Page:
Wed Sep 18 9:50am ET
By JEFF PAUR
Sr Fantasy Writer
Mike Evans set to get it going
It was quite the interesting week in fantasy land. Several top quarterbacks went down with injury, guys that rarely have missed games throughout their career. This is going to cause some headaches for fantasy owners. Hopefully, you have a good backup option to replace these guys. And don’t hesitate to work the waiver wire for a replacement. There are some capable options out there on a lot of waiver wires. Here is to hoping you can survive these injuries.
Here are my random thoughts for the week. . . .
The Daniel Jones era is finally here. You knew it was coming. I’m happy to see Jones getting his chance, especially with Eli Manning doing little with his chances. Jones could breathe some life into the offense and help players like Saquon Barkley and Evan Engram have more success. I don’t see Jones being much of a fantasy option, but his move to starter should be a positive for those around him.
A couple good buy-low candidates in my view are Mike Evans and Leonard Fournette. Both are off to slow starts and their stock is low. If you can get them for a cheaper price, I say go for it. Evans was sick the first week and had a tough matchup last week, so I look for him to ramp it up going forward. Fournette is off to a slow start as well but is getting the work. He has at least 17 touches and four receptions each of the first two games.
If I’m an Antonio Brown owner, I try to trade him. I just think it is a matter of time before a suspension is thrown down, especially with new stories about him coming out nearly every day. He played last week and did pretty well, so his value isn’t totally in the tank and some owners think he might be worth the risk. I’m not saying give him away for nothing but if you can get some value in return, I would dump Brown. I just don’t trust that situation.
The Chiefs running back situation is really starting to concern me. Neither of those backs are doing much right now. I still like Damien Williams more, mainly because I think he gets more targets in the passing game. I just don’t like the way things have played out with their running game these first two games. I would be concerned if I owned either of those guys. Plus, both are battling injury right now, which is another concern.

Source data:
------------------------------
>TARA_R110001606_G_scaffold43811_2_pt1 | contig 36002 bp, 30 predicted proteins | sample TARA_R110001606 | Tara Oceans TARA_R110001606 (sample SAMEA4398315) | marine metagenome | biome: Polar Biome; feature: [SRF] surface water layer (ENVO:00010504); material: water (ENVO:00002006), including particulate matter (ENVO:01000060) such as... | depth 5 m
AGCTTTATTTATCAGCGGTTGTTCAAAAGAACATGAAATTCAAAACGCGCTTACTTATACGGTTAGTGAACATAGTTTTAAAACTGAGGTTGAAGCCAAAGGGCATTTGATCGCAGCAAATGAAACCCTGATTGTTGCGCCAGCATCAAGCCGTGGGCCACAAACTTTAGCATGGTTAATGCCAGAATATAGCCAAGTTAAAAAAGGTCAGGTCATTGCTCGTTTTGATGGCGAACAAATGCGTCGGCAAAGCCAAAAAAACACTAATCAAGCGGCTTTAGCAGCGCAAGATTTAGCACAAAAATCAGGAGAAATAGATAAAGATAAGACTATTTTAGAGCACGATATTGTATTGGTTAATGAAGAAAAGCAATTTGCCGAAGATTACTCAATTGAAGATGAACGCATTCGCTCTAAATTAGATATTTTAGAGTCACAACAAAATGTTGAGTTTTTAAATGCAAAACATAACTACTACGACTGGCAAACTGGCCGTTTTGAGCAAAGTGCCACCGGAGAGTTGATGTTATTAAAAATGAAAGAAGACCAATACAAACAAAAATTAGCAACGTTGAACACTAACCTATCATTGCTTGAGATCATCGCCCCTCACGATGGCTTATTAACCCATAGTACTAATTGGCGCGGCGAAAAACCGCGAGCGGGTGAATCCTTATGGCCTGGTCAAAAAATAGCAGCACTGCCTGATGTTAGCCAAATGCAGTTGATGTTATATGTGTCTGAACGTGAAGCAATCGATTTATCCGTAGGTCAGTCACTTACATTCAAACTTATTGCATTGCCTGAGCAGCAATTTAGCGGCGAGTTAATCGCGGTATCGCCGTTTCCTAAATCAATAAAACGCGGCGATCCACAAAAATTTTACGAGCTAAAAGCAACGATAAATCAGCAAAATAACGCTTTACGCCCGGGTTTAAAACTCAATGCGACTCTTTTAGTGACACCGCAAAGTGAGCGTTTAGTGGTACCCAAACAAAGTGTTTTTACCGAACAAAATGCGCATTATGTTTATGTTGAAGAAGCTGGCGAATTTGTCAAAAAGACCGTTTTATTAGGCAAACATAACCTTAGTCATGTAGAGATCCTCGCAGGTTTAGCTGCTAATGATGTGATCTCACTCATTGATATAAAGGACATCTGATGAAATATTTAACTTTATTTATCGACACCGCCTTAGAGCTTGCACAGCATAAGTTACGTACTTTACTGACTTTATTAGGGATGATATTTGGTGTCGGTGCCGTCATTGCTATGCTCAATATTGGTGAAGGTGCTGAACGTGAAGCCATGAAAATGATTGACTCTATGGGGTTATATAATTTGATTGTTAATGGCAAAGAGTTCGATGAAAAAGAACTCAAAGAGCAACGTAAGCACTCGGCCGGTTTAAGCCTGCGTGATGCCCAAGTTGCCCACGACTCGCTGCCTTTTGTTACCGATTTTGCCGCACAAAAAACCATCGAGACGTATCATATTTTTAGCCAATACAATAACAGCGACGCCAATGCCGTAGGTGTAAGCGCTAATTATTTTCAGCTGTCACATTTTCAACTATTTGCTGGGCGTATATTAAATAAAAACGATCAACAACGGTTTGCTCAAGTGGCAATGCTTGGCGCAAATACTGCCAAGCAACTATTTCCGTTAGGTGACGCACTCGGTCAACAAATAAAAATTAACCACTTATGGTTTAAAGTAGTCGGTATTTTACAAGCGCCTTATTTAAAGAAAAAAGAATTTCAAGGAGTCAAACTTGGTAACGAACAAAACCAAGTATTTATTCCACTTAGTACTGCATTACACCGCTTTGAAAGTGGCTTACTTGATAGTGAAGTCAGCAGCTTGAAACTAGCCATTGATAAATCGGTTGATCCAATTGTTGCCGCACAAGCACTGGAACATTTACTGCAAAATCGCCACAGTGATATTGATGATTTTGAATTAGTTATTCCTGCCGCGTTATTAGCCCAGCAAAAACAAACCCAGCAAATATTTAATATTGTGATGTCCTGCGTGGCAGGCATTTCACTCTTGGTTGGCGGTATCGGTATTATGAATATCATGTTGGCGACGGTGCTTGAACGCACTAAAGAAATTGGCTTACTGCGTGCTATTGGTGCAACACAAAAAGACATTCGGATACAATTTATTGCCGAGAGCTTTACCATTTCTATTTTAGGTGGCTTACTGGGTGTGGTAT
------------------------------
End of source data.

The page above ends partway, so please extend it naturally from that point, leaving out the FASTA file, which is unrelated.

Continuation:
I’m starting to become a believer in the Ravens passing game. I’m just shocked at how much progress Lamar Jackson has made in a season. He has been lights out these first two games. I know they have come against poor defenses but you still have to give him credit for making plays. And it has to be a nightmare for opposing defenses to game plan against this unit right now. The Ravens already have a very good rushing attack, but the passing game is now becoming very dangerous. This offense is scary good.
Three passing games that have surprised me some this year and I think could be very helpful to fantasy teams the rest of the way are the Cardinals, Bengals and Redskins. These three teams are posting some big weekly passing numbers right now. And these units have some good potential going forward. None of these teams have very good rushing games, so I expect a lot of passing from all three teams the rest of the way. These might be some units to target if you need help through the air and would like to make a trade or need to pickup a player. I don’t think the first two weeks are a fluke.
Emmanuel Sanders is looking like a great draft day value. He had 11 receptions last week and was targeted 13 times in the game. He has scores each of his first two games and been targeted 20 times overall. Sanders looks completely healthy, recovered from his Achilles’ injury. I’m not sure Sanders can keep his current pace, but he is going to be a productive fantasy player the rest of the way. It is good to see him back to his old ways.
You have to worry about Carson Wentz a little. His receivers are dropping like flies and his start to the year hasn't gone quite as expected. He had two interceptions to one touchdown pass last week and struggled some throughout the game, especially after his starting receivers got injured. He missed on some throws he should have made. Wentz still has a high weekly ceiling, but he needs his receivers healthy and to start showing more consistency throwing the ball.
As always, don’t forget to check out my weekly rankings here: Week 3 rankings.
News and Notes: The Giants finally made a move at quarterback, benching Eli Manning in favor of rookie Daniel Jones. Expect Jones to start the rest of the year for the Giants. . . . .The Lions released running back C.J. Anderson on Tuesday. The team signed running back Paul Perkins to take his roster spot. . . . .The Chargers added some depth at tight end, signing Lance Kendricks on Tuesday. He could move up the depth chart in a hurry if he picks up the offense quickly.
Mike Evans, WR, Bucs. Evans is off to a slow start to his season. He was sick Week 1 but played and did little. He was better in Week 2, catching four passes for 61 yards on eight targets. That was a little more like it for Evans. Expect his best game of the season this week against the Giants. New York is 30th overall against the pass and allows the third most fantasy points to receivers. Evans is ready to breakout in this one.